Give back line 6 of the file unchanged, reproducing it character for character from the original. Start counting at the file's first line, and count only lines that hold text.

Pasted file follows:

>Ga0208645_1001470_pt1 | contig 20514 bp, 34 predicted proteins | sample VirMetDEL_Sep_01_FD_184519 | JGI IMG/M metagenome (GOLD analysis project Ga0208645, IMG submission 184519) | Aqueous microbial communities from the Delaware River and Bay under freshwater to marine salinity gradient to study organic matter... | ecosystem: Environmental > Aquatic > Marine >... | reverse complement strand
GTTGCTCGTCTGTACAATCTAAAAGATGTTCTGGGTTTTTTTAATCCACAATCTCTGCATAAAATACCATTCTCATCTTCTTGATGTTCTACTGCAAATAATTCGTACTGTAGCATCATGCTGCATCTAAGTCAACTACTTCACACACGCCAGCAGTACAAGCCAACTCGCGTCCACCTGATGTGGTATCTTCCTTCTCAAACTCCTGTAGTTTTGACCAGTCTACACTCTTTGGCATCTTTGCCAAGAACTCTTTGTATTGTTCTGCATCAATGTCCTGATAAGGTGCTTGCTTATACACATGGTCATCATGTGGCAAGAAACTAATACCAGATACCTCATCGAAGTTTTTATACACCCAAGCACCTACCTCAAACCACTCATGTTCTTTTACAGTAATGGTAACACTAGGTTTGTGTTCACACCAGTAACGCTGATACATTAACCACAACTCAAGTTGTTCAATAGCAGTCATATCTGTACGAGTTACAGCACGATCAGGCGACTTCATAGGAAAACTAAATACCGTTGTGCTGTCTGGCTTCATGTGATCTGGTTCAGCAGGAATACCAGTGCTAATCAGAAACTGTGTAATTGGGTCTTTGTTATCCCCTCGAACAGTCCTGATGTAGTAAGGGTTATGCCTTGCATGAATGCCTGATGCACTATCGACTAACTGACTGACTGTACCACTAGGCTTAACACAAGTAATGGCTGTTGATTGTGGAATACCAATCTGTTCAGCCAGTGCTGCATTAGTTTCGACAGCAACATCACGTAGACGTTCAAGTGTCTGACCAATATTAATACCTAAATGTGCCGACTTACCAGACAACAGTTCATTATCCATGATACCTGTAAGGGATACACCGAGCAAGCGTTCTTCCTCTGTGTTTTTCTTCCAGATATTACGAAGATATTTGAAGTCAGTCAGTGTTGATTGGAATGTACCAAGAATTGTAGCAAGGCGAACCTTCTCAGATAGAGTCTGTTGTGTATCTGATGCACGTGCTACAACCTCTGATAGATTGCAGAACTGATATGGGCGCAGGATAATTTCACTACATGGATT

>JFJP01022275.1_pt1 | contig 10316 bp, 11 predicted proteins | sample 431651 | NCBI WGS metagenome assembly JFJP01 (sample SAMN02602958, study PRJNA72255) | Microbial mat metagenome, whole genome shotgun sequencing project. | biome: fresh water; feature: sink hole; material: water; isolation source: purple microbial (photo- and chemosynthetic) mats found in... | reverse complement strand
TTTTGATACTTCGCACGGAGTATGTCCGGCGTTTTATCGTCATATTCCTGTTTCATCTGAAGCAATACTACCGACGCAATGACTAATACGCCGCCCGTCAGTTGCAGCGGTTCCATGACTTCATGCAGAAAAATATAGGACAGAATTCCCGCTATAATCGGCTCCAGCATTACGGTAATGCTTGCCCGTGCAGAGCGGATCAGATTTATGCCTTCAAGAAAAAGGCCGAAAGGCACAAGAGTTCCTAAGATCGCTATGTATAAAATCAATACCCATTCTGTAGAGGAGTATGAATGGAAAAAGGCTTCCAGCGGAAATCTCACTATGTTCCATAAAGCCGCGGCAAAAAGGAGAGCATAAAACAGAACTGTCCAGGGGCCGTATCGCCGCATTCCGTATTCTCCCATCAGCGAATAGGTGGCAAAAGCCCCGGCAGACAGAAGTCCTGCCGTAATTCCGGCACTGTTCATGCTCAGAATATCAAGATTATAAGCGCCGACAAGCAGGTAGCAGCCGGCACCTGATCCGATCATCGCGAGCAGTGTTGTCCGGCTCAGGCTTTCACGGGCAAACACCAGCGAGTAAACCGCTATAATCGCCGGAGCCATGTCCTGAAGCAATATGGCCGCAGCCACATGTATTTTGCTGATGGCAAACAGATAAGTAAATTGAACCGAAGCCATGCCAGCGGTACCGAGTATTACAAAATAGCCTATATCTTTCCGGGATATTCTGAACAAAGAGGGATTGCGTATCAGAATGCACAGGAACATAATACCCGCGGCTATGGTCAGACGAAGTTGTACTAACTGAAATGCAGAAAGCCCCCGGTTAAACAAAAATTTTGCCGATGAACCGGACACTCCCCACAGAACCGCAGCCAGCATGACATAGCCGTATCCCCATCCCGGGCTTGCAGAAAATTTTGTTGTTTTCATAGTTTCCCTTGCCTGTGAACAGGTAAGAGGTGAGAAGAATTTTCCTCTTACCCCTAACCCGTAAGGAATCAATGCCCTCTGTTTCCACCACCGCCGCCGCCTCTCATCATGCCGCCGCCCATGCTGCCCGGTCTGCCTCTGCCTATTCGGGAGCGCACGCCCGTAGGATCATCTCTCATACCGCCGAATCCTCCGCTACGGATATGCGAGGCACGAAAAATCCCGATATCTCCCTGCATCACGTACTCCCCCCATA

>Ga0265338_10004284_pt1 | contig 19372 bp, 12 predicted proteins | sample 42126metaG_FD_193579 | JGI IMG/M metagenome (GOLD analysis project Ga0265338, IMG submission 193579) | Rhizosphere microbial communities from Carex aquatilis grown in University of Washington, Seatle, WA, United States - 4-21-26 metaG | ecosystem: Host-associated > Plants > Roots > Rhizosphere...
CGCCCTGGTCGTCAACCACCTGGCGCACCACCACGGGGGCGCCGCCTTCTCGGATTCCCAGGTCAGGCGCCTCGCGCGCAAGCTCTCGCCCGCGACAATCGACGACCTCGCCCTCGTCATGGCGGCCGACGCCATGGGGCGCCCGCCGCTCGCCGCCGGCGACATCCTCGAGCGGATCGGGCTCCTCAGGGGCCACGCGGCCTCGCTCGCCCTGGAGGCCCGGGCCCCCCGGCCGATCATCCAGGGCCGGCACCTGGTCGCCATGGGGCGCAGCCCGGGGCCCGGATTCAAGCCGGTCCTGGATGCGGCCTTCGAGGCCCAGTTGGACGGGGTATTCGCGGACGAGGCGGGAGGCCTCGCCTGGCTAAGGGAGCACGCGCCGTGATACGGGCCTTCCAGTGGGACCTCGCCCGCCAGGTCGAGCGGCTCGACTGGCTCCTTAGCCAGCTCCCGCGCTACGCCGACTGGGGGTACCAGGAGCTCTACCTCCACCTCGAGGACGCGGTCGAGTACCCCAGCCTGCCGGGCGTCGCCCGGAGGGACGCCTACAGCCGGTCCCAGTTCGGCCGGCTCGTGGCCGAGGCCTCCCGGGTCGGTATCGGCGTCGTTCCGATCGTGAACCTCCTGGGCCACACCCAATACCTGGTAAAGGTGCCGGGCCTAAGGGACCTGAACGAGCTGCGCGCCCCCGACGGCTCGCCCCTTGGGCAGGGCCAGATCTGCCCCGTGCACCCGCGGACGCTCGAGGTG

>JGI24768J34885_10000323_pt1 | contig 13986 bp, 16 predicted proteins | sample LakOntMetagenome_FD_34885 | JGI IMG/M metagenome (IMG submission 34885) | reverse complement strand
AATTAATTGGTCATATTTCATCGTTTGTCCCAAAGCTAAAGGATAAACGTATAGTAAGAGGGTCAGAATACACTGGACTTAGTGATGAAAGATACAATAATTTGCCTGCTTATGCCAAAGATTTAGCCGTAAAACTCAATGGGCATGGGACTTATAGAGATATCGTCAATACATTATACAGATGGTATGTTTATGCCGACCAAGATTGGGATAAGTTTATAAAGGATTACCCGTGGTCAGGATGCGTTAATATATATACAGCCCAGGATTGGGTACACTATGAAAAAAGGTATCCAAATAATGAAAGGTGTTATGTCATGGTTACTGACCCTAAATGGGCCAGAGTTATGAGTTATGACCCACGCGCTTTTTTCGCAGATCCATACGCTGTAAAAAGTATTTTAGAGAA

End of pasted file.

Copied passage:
CGCCCTGGTCGTCAACCACCTGGCGCACCACCACGGGGGCGCCGCCTTCTCGGATTCCCAGGTCAGGCGCCTCGCGCGCAAGCTCTCGCCCGCGACAATCGACGACCTCGCCCTCGTCATGGCGGCCGACGCCATGGGGCGCCCGCCGCTCGCCGCCGGCGACATCCTCGAGCGGATCGGGCTCCTCAGGGGCCACGCGGCCTCGCTCGCCCTGGAGGCCCGGGCCCCCCGGCCGATCATCCAGGGCCGGCACCTGGTCGCCATGGGGCGCAGCCCGGGGCCCGGATTCAAGCCGGTCCTGGATGCGGCCTTCGAGGCCCAGTTGGACGGGGTATTCGCGGACGAGGCGGGAGGCCTCGCCTGGCTAAGGGAGCACGCGCCGTGATACGGGCCTTCCAGTGGGACCTCGCCCGCCAGGTCGAGCGGCTCGACTGGCTCCTTAGCCAGCTCCCGCGCTACGCCGACTGGGGGTACCAGGAGCTCTACCTCCACCTCGAGGACGCGGTCGAGTACCCCAGCCTGCCGGGCGTCGCCCGGAGGGACGCCTACAGCCGGTCCCAGTTCGGCCGGCTCGTGGCCGAGGCCTCCCGGGTCGGTATCGGCGTCGTTCCGATCGTGAACCTCCTGGGCCACACCCAATACCTGGTAAAGGTGCCGGGCCTAAGGGACCTGAACGAGCTGCGCGCCCCCGACGGCTCGCCCCTTGGGCAGGGCCAGATCTGCCCCGTGCACCCGCGGACGCTCGAGGTG